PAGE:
Safety: Knives or other tools that are used to package products before being shipped to Amazon’s Warehouses must be closed. This is to ensure protection among Amazon employees and customers.


Amazon FBA Sales Tax Nexus 


As an Amazon FBA seller, the products you sell you may require a sales tax. Depending on where you are storing your inventory, nexus may apply. Nexus is a tax law that requires you to collect a sales tax on the goods that you sell. Nexus is a state law that doesn’t apply in every U.S. state. Nexus will only apply in your state or other states if your inventory is stored there. As an Amazon FBA seller, if your inventory is stored in multiple fulfillment centers in multiple states, you may be required to collect a sales tax due to nexus.

States that have Nexus: Amazon currently has fulfillment centers in 19 different states. Out of the 19 different states, nexus applies to 17 of those states. The 2 states that nexus does not apply to include New Hampshire and Delaware. The 17 states that Nexus does apply to include:

1. California

2. Indiana

3. Kentucky

4. Nevada

5. Pennsylvania

6. South Carolina

7. Tennessee

8. Texas

9. Virginia

10. Washington

11. Arizona

12. Connecticut

13. Florida

14. New Jersey

15. Maryland

16. Wisconsin

17. Kansas


Amazon FBA Tax Collection Service 


Tax Collection Service: As an Amazon FBA Seller, you can either collect the sales tax yourself or you can have Amazon collect the sales tax for you. However, this tax collection service is only eligible to Amazon FBA sellers that have Professional Seller status and for Amazon FBA Sellers who own a web store.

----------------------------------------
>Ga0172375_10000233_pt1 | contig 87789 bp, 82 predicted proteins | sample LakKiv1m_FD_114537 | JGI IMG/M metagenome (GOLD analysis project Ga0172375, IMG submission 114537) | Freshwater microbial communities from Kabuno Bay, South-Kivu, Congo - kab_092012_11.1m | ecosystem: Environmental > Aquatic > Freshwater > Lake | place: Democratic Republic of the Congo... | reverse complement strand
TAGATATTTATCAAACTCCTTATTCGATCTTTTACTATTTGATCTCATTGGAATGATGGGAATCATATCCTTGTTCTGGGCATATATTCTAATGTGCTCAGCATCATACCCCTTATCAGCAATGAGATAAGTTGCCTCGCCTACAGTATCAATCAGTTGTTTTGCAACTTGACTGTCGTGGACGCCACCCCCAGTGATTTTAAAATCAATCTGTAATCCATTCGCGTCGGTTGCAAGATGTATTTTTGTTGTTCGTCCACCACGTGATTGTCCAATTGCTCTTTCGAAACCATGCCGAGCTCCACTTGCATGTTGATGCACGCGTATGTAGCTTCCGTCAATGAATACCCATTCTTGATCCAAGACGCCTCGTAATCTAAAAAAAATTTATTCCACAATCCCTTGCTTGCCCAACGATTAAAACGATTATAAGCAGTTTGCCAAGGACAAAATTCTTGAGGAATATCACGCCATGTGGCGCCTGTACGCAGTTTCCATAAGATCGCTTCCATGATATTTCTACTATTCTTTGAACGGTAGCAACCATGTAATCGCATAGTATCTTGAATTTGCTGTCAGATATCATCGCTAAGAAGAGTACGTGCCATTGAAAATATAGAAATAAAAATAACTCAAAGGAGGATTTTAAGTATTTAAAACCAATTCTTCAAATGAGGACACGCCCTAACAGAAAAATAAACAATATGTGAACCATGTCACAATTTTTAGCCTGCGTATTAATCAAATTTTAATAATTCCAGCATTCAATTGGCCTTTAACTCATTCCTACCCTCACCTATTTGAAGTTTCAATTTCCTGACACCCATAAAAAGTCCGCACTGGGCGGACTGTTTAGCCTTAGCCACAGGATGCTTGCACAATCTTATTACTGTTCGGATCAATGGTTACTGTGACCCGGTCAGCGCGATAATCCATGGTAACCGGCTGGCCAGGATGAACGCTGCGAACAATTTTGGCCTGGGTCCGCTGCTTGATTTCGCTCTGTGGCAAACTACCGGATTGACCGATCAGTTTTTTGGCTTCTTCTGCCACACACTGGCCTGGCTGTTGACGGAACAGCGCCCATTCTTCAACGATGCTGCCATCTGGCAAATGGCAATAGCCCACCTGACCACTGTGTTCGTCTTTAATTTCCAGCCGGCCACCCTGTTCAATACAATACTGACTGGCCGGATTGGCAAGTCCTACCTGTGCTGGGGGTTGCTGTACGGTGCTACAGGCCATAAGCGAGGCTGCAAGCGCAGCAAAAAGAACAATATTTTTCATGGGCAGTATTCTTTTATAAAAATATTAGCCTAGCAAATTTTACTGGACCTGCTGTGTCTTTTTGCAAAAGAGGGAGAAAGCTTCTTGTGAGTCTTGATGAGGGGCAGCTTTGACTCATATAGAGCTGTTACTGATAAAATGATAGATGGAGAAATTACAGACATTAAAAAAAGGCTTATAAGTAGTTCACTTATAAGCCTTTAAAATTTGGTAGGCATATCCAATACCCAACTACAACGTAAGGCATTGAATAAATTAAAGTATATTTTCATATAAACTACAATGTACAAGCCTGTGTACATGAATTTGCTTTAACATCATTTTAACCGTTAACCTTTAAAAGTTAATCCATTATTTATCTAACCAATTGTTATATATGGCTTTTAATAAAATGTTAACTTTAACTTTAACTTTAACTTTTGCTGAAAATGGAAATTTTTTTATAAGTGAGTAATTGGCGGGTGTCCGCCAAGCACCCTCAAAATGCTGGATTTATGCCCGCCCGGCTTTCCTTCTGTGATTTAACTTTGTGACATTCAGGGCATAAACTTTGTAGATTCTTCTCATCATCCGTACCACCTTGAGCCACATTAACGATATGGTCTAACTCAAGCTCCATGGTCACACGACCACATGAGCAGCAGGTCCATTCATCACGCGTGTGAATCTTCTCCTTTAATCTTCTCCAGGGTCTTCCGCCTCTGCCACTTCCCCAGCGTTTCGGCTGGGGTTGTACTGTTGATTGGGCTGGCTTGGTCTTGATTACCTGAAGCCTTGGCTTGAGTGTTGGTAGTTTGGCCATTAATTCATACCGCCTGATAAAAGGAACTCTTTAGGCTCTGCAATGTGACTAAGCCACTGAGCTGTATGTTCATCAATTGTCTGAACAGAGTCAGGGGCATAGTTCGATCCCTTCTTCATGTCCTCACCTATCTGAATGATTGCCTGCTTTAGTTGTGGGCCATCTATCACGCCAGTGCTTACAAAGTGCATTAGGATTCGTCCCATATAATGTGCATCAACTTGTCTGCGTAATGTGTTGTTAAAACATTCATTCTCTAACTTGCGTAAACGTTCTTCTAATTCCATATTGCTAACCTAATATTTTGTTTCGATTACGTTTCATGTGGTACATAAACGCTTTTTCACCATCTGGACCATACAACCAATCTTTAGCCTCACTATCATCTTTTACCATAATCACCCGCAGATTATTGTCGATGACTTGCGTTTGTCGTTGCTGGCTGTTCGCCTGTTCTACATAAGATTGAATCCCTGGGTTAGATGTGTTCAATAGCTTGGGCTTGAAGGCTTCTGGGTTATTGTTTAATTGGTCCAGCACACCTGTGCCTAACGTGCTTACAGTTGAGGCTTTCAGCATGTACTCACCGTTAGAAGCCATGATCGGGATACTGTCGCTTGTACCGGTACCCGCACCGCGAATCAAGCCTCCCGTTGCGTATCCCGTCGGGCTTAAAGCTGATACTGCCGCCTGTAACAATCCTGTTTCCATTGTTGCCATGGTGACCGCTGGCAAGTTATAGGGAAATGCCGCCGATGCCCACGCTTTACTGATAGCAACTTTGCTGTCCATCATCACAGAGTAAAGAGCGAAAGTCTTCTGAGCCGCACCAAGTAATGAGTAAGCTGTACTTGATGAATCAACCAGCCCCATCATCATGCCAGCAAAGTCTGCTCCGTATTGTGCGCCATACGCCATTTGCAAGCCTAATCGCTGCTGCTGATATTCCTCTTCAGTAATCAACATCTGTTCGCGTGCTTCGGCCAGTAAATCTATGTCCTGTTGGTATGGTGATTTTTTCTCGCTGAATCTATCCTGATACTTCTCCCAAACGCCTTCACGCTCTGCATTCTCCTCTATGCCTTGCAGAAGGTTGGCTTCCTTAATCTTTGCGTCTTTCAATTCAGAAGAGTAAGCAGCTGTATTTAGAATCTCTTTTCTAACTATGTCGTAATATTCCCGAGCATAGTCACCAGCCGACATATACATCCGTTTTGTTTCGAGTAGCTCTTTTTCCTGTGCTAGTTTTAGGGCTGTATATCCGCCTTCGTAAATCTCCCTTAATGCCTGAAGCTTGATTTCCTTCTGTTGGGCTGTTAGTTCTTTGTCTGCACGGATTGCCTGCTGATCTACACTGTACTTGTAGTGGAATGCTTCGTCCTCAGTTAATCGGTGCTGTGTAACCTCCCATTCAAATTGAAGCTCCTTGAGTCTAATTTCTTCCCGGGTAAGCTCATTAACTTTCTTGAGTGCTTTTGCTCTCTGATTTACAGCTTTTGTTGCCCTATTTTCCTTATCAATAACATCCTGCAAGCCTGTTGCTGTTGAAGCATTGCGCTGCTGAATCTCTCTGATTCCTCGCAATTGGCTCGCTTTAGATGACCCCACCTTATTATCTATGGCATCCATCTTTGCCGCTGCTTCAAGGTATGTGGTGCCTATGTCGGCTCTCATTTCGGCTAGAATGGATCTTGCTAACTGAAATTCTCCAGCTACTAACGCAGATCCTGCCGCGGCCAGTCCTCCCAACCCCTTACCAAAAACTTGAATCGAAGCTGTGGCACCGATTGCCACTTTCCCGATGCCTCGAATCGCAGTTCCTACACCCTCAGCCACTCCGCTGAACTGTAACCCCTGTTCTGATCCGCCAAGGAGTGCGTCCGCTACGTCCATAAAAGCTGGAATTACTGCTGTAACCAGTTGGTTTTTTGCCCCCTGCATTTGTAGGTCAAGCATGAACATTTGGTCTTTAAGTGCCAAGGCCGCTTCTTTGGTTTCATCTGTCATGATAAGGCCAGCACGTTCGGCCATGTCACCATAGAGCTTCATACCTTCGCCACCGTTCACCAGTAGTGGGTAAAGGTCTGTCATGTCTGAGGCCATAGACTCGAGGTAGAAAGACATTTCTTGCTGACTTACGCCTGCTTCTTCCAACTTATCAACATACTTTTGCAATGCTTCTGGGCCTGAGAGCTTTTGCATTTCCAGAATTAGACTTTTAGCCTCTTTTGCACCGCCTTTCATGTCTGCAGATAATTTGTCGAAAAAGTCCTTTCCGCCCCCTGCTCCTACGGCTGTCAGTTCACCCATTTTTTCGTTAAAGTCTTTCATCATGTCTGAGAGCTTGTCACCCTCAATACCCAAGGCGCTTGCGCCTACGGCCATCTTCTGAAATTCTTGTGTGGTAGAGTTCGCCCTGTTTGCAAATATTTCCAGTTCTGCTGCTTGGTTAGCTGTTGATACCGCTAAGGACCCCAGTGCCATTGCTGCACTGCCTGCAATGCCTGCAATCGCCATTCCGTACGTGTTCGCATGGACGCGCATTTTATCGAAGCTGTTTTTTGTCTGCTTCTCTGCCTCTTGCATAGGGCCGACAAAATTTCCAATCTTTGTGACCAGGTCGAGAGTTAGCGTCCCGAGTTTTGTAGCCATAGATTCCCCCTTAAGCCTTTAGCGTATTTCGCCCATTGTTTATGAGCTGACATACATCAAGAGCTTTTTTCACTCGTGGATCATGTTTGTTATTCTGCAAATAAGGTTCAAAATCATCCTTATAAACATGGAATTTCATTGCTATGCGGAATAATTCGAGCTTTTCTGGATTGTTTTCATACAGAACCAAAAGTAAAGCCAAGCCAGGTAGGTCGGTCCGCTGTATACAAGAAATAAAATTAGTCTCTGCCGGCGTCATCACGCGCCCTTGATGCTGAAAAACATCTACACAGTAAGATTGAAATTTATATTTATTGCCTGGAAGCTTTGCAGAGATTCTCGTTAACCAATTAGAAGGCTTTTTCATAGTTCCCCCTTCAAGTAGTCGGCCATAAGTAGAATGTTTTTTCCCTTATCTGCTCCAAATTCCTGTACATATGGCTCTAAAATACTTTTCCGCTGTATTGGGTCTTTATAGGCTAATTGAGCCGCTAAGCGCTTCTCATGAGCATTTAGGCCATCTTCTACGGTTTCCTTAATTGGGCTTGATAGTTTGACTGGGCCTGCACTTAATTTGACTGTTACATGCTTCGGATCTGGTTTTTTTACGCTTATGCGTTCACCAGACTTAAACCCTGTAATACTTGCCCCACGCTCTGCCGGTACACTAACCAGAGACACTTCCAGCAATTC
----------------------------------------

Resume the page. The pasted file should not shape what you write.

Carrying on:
Cost of Amazon FBA Tax Collection Service: The cost of this service as an FBA seller depends on the amount you are collecting in fees from a sales tax. Amazon currently charges FBA sellers 2.9% of the total amount they collect from a sales tax.

Here is an example of how this works:

Example: 

Price of Product: $100

Sales Tax: $8

Total Sales: 12 Products ($96 dollars collected from sales tax)

Amazon’s Tax Collection Fee: $96 X 0.029 = $2.784

For every $12 you collect from a sales tax, Amazon would charge you 36 cents to collect this sales tax for you.

If you own a web store as an Amazon FBA seller, the tax collection fee will be included with payments that are processed at checkout.

Transferred Inventory: It is also important to keep in mind that your inventory may be transferred from one Fulfillment center to another. This is important for knowing when to collect a sales tax.